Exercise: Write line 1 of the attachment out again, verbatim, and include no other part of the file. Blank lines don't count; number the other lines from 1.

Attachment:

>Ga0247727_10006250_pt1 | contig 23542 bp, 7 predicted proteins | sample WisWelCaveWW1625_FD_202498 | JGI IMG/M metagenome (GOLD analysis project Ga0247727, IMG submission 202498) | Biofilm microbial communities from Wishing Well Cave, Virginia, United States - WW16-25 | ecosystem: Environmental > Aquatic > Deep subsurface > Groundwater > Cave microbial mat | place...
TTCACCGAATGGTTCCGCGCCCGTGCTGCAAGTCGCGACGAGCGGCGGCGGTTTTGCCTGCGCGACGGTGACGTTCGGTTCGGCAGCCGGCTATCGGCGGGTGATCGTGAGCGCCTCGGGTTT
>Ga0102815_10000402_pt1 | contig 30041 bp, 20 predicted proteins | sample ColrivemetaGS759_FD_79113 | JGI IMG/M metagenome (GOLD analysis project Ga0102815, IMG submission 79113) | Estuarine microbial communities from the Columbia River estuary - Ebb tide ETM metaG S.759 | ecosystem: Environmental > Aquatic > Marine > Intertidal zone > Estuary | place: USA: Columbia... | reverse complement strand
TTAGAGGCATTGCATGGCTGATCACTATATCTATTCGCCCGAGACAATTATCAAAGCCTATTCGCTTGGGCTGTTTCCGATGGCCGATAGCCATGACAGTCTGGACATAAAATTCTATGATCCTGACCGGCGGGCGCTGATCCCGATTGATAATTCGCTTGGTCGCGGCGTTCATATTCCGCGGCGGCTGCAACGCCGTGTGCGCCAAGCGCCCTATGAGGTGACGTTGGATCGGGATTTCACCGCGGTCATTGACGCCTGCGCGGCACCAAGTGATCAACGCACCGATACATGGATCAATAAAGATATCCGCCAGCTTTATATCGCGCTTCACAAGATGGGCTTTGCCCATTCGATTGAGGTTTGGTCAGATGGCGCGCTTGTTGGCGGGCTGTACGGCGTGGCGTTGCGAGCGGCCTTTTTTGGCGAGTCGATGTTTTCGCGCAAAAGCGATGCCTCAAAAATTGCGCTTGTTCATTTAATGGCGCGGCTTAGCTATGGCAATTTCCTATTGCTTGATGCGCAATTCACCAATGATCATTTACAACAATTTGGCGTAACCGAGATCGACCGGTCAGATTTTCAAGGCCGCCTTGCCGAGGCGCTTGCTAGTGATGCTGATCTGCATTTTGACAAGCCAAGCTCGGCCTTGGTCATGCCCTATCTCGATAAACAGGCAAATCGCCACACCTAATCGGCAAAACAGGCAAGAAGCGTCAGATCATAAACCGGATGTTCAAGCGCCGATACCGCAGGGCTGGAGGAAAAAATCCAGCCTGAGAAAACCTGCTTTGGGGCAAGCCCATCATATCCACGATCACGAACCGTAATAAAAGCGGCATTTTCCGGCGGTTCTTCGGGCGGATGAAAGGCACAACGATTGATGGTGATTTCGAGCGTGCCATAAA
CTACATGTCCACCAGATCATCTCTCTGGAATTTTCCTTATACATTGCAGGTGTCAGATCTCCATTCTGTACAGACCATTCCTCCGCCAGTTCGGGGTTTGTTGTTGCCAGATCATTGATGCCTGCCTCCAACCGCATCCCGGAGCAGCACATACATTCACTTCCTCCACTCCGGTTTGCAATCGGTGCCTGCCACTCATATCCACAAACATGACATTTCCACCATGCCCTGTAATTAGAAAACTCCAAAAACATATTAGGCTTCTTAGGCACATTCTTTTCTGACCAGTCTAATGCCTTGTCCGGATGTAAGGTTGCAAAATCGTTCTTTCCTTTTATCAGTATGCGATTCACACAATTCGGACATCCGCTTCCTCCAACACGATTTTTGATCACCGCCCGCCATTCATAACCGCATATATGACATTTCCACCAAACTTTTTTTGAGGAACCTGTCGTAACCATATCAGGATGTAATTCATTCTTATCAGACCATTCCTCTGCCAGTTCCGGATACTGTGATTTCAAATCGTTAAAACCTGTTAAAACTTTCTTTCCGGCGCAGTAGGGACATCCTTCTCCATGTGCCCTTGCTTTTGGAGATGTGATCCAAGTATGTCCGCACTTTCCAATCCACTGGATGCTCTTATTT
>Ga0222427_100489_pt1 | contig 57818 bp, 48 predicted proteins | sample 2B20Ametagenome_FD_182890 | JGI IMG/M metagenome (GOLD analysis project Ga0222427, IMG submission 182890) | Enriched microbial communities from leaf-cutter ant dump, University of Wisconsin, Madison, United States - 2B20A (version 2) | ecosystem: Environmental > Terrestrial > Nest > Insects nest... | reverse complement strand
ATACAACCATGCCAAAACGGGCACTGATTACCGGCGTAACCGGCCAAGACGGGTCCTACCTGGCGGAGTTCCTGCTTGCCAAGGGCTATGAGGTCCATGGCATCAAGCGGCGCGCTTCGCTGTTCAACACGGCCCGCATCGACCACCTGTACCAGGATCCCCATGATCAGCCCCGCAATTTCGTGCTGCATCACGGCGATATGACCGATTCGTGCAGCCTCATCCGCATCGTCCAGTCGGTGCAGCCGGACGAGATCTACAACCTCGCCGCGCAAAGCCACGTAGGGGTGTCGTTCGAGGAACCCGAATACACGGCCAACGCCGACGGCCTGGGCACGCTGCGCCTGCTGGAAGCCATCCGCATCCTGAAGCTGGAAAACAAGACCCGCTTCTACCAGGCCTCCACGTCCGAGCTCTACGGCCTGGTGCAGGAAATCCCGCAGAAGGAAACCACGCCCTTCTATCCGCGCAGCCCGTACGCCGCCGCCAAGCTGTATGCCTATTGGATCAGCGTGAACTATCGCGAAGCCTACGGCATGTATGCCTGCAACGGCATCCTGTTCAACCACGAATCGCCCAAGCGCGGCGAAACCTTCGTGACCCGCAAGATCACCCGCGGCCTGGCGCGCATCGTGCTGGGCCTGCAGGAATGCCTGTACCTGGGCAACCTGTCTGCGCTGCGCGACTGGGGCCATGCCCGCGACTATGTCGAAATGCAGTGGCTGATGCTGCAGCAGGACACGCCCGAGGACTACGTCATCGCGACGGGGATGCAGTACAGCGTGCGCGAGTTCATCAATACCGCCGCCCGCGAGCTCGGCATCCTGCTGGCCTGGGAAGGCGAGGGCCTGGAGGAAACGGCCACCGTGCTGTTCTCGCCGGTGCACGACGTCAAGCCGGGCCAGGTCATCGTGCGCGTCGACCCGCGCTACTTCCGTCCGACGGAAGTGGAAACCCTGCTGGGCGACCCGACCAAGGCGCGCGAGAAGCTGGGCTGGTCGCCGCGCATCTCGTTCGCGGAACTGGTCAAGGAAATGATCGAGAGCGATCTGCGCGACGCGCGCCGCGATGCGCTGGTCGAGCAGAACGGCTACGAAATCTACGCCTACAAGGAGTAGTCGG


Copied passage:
>Ga0247727_10006250_pt1 | contig 23542 bp, 7 predicted proteins | sample WisWelCaveWW1625_FD_202498 | JGI IMG/M metagenome (GOLD analysis project Ga0247727, IMG submission 202498) | Biofilm microbial communities from Wishing Well Cave, Virginia, United States - WW16-25 | ecosystem: Environmental > Aquatic > Deep subsurface > Groundwater > Cave microbial mat | place...